‘It is requir’d you do awake your faith.’
-The Winter’s Tale, William Shakespeare
David Firth is an author, consultant, and speaker in the areas of organizational development, employee engagement and leadership. He was born in 1963 in Morley West Yorkshire, England. He currently resides in Loveland, Colorado with his wife Keri and sons Oliver, Sam and Alex.
Education and career
David Firth completed his MA (Hons) in English Language & Literature at St Edmund Hall, The University of Oxford, 1984, studying under the academically renowned ‘holy trinity’ of Bruce Mitchell, Graham Midgley and Reggie Alton. Invited to set up physical theater company called The Lords of Misrule by his Oxford colleague Alan Leigh, they spent the years from 1985 to 1991 writing, directing and performing shows together for regular tours to the UK, the Netherlands, North America, South Korea, Japan and Ghana. With Alan, he then set up Leigh Firth Associates in 1991, using their insights into performance and the relationship between actor and audience to improve their clients’ business communication and leadership impact. From 1996, David has deepened his interest and expertise in organization development, employee engagement and leadership under the banner of his company David Firth Consulting LLC.
David Firth’s work has generally centered on the individual’s need to take 100% responsibility for their experience, and on their powerful capacity to work successfully to create change, either at a personal or organizational level. His is an optimistic, strengths-based approach, grounded in his belief in his clients’s gifts and talents and in the magic that can be unleashed when people choose to join together with others to create something greater than they could produce on their own.
From the time of his earliest book, How to Make Work Fun! (Gower 1995), David Firth has been curious about the place of work in our lives and in society. Far from the default economic argument – that work is the thing we have to do to pay the bills – David argues for definitions of work that include self-expression, self-growth through challenge and risk-taking, service and contribution to others and to society.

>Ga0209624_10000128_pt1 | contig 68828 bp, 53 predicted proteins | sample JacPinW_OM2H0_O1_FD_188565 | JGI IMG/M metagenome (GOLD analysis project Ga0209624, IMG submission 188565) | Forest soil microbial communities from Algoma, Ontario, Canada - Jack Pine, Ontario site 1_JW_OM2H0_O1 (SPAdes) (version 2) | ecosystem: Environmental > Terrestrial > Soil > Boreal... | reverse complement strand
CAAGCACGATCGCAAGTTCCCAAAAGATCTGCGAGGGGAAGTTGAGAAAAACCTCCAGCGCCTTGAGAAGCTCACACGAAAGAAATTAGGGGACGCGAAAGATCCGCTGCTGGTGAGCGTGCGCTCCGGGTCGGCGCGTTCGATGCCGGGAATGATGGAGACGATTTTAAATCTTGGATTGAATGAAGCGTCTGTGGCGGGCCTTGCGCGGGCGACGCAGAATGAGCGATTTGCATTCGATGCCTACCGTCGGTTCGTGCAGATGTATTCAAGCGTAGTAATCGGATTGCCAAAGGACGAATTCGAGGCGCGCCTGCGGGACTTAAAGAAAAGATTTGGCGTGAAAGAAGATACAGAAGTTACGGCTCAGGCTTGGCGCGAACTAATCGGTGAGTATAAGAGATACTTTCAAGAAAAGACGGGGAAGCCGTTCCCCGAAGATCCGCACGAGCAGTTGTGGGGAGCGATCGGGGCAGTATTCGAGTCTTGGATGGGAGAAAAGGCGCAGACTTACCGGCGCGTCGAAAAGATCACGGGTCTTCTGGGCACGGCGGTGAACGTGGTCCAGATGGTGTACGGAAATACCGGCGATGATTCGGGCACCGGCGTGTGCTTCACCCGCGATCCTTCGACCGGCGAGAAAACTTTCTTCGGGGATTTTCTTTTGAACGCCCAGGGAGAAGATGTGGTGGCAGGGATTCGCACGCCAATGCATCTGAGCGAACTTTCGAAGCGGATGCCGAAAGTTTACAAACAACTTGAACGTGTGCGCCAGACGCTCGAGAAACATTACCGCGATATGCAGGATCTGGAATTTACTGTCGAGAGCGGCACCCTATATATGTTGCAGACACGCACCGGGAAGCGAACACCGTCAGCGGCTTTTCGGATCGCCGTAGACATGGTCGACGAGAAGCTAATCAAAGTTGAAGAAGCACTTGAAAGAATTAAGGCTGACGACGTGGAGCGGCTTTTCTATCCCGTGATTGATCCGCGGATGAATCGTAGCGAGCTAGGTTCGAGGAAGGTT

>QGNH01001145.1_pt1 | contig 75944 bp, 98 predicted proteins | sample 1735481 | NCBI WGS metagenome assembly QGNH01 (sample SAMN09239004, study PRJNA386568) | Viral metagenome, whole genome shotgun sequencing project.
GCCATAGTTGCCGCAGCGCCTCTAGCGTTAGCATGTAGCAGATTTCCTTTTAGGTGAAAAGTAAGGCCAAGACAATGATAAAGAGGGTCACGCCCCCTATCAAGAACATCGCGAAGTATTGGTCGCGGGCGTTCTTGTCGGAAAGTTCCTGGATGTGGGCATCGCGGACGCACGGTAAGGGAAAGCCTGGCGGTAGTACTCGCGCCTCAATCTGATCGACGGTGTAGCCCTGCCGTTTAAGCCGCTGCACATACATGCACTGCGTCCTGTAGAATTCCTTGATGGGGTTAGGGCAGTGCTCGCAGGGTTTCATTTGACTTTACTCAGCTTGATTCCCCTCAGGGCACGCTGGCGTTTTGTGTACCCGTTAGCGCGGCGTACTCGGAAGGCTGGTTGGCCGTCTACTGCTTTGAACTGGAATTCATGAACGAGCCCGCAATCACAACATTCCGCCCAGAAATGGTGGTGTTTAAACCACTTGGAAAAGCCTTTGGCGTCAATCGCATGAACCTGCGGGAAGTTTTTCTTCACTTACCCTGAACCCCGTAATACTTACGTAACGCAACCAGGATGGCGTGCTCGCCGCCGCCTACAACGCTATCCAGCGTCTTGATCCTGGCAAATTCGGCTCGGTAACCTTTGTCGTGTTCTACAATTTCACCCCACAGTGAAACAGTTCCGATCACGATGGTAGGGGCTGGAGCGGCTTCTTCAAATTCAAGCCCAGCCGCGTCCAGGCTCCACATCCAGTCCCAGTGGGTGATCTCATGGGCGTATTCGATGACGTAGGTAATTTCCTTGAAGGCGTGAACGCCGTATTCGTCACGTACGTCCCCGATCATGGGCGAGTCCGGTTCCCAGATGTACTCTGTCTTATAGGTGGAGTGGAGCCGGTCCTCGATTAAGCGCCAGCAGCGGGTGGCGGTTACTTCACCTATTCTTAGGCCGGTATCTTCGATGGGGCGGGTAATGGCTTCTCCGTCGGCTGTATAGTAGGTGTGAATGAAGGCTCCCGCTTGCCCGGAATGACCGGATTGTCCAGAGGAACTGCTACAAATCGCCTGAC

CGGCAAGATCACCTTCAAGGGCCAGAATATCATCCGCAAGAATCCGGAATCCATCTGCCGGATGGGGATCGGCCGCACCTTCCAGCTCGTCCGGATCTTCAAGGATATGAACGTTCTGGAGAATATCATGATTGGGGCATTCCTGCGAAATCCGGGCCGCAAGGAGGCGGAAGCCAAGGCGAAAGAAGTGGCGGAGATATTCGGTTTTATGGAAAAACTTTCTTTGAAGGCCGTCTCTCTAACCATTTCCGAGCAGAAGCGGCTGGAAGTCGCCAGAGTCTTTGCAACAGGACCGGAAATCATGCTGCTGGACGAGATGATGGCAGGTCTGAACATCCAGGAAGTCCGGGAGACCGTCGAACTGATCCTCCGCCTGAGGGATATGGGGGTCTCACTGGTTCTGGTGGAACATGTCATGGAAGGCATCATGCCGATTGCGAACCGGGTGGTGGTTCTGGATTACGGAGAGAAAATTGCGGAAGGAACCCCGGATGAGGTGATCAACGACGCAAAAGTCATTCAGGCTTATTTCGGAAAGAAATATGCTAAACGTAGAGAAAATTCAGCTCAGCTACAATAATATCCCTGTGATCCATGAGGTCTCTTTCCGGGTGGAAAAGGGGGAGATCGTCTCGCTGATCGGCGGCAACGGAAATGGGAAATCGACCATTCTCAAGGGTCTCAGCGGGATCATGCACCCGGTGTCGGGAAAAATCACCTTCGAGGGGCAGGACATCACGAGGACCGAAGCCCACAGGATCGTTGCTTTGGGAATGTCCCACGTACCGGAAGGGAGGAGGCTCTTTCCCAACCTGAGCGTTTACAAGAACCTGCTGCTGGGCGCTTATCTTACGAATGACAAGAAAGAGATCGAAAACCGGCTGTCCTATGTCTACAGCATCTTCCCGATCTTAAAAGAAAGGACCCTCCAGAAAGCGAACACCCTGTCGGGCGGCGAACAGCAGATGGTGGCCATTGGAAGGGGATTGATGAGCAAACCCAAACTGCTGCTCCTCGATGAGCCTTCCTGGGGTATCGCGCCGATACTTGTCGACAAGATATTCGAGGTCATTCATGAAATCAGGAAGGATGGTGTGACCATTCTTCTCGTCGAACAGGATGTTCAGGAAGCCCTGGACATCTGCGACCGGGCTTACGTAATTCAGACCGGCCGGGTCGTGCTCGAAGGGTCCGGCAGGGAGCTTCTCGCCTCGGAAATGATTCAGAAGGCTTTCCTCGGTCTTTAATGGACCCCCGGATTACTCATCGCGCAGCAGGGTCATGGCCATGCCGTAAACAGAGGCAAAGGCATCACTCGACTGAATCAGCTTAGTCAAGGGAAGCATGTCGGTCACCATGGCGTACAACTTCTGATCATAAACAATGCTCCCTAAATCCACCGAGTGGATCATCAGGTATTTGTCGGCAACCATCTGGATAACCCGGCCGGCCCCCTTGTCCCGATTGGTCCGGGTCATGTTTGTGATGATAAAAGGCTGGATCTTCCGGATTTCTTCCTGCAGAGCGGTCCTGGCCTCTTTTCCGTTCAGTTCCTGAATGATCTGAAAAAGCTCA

‘My work’ then is not ‘my job’ or even ‘my career’, but my ‘life’s work’ with ‘how I generate wealth’ as no more or less powerful a part of life than any other aspect.
He sees Western society’s unresolved issues around work itself – that it is difficult and limiting and something we’d gladly give up if we won the lottery tomorrow – as underlying many organizations’ consistently-reported challenges with employee engagement and change management projects.
Co-creation and collaboration
Despite the last twenty-five years of focus on transformational or visionary leadership, David argues that the mental models acted out in most organizations are still predicated on power being held at the top and distributed downwards. On the contrary, he suggests that everything the ‘workforce’ needs and claims to be waiting to be given from above – eg influence or power (cf ‘empowerment’) – is actually already present and being expressed. Even victimhood is an expression of individual and/or collective power. The challenge then is not to release power from above, but to galvanize everyone as an already-powerful, gifted and experienced contributor towards a jointly-declared greater good (or Bigger Future as David expresses it in his central change management methodology).
David draws no distinction between leaders and followers, but asks everyone to accept their co-creation of what is going on in the company, good or bad, right now. Contentiously, he sees the continued focus on ‘improving leadership so that the organization improves’ as at best only tackling half of the problem and suggests that it might be a focus actively encouraged by those professionals with something to gain from it.
Increasingly, David Firth’s work has focused on the power of language to create our reality and our performance within it.
His proprietary model Conversations for Change helps people see that their everyday, informal conversation at work can in fact be a subtle and often un-noticed creation of the very culture they claim they want to change.
His latest book, Change Your World One Word at a Time, suggests that action – the source of performance – is created in language and doesn’t happen later or after the talking has stopped. He suggests therefore that leadership is a journey in using language in ever more intentional and focused ways.